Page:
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Fish Farm Regulations Reduced

Walker signs bill big business lobbied for and environmentalists opposed.

By - Jun 27th, 2017 10:38 am
Governor Walker delivers remarks at Wisconsin Manufacturers and Commerce's Business Day in Madison. Photo from the State of Wisconsin.

Governor Walker delivers remarks at Wisconsin Manufacturers and Commerce’s Business Day in Madison, 2013. Photo from the State of Wisconsin.

Republican Gov. Scott Walker has signed a GOP bill into law that loosens state regulations on fish farms.

Walker signed Assembly Bill 160, which ends state permits in order for fish farms to discharge material into a man-made wetlands created for fish farming and to build or enlarge man-made bodies of water, like ponds, that are connected to navigable waterways.

The new law also allows the state to contract to provide fish or fish eggs to privately owned ponds, clubs, corporations or preserves; creates a sales tax exemption for farm-raised fish that are sold to fish farms registered with the state; and reduces requirements on the amount of water that dams operated by fish farms may control or discharge.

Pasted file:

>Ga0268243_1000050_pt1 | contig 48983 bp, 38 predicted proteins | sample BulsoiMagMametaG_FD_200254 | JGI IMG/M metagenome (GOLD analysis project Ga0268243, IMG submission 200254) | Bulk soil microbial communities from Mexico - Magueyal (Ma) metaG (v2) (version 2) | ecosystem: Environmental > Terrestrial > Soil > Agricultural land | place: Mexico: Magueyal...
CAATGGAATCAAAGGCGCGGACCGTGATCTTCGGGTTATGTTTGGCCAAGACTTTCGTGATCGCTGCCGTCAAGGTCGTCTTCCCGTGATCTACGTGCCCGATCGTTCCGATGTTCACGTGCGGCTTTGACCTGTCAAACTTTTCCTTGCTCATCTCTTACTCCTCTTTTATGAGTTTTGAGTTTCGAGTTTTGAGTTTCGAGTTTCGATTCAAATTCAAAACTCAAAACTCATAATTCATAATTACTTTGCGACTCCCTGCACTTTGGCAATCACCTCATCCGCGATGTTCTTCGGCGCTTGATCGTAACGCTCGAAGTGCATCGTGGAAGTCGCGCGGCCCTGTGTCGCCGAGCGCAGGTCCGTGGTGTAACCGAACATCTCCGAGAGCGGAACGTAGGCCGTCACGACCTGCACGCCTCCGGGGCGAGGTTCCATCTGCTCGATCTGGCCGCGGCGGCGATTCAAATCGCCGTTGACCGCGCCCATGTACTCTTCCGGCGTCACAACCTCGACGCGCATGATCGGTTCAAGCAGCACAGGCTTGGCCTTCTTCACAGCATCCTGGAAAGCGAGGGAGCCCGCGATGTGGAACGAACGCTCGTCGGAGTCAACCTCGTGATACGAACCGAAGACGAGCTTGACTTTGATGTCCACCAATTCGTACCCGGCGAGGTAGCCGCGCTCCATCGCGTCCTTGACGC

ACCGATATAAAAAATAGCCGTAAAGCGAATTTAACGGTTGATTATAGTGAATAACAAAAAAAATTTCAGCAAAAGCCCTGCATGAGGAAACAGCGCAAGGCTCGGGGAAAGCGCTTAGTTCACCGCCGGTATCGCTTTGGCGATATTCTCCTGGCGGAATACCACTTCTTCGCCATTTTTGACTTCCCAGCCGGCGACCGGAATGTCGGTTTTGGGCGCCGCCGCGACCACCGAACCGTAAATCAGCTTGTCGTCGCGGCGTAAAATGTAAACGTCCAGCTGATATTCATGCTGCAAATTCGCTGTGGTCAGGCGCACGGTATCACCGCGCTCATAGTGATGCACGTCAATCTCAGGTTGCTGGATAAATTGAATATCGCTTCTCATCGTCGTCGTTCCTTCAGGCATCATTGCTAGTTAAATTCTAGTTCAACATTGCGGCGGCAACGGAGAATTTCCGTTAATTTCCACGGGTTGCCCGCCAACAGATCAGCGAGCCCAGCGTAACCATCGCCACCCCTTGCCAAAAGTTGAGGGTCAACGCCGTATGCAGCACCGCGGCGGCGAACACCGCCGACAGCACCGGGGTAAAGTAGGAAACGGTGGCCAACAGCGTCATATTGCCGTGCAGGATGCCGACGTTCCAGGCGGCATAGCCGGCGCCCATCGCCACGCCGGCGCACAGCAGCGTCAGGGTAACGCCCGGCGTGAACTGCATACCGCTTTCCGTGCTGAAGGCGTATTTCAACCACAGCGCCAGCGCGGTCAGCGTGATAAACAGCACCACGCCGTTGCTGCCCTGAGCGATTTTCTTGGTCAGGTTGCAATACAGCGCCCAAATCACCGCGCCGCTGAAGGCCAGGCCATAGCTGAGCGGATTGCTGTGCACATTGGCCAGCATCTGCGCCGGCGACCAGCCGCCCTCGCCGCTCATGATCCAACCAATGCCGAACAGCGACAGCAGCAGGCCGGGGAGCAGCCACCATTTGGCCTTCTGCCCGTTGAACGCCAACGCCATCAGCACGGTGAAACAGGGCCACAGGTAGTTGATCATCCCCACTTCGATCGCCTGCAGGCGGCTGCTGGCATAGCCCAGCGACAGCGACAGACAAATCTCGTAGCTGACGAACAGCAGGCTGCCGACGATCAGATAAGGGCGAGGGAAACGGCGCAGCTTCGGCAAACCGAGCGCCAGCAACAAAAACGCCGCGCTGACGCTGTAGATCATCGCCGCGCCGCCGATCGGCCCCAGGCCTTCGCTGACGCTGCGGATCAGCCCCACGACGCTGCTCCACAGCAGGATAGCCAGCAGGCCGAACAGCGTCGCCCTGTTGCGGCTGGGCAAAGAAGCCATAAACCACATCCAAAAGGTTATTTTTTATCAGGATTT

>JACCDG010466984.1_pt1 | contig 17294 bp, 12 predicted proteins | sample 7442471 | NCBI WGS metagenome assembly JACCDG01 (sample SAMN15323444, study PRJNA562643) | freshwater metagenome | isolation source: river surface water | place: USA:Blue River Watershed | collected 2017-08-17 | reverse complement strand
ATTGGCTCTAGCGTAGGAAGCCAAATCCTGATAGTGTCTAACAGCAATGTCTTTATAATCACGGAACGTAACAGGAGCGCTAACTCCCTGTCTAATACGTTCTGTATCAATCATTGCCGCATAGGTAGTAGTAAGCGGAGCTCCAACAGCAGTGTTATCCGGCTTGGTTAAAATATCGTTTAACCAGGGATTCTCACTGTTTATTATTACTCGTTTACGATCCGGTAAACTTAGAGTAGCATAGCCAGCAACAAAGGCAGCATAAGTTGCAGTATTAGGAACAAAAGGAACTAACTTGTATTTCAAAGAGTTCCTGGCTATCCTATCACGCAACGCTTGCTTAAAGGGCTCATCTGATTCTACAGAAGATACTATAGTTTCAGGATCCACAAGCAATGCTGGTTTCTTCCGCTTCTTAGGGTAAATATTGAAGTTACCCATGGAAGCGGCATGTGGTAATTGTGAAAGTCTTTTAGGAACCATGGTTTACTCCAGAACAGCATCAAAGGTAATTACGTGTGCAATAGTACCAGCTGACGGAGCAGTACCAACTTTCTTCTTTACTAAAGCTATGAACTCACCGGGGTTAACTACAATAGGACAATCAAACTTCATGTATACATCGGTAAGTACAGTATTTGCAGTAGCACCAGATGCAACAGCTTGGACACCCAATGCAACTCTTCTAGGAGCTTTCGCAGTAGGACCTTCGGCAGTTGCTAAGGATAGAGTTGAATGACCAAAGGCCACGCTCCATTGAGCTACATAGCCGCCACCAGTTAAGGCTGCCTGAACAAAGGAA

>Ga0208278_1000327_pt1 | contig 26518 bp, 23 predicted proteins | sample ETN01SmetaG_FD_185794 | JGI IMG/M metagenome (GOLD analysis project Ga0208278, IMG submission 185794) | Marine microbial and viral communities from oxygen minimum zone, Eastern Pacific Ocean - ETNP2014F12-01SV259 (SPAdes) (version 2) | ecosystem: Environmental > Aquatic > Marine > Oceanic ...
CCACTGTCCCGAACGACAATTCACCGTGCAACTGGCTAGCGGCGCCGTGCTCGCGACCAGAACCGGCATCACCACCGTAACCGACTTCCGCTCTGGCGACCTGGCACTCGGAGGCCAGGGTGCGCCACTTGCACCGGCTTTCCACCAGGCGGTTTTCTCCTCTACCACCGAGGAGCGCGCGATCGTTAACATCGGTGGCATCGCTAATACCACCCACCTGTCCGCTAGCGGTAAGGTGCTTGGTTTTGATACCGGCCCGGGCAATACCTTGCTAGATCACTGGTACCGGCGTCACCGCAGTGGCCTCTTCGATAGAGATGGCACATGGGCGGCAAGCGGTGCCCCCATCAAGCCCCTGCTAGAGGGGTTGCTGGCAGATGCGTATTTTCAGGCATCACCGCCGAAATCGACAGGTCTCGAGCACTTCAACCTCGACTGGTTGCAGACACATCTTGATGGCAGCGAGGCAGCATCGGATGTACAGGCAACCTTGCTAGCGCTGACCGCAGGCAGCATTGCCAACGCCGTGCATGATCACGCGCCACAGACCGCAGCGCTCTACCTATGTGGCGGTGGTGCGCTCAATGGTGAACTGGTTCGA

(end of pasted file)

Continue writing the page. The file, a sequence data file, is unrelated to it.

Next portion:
The state is also prohibited from creating new fish farm permit conditions unless they are needed to meet water quality standards.

The new law drew support from business, agriculture, fish farms and grocers.

The measure’s chief backer was Wisconsin Manufacturers & Commerce (WMC), the state’s largest business group.

WMC has spent more than $18.6 million since 2010 on secret, outside electioneering activities to support Republican and conservative legislative and statewide candidates. More than half of that spending, about $9.5 million, was used to help Walker win his 2010 general, 2012 recall, and 2014 reelection campaigns.

Top contributions from fish farm owners to legislative and statewide candidates between January 2010 and December 2016 were James and Jessie Augustyn, of Antigo, owners of James Augustyn Springs, $4,000, and David and Susan Gollon, of Dodgeville, owners of Gollon Bait and Fish Farm, $2,600.

The bill was opposed by Midwest Environmental Advocates and the River Alliance of Wisconsin.

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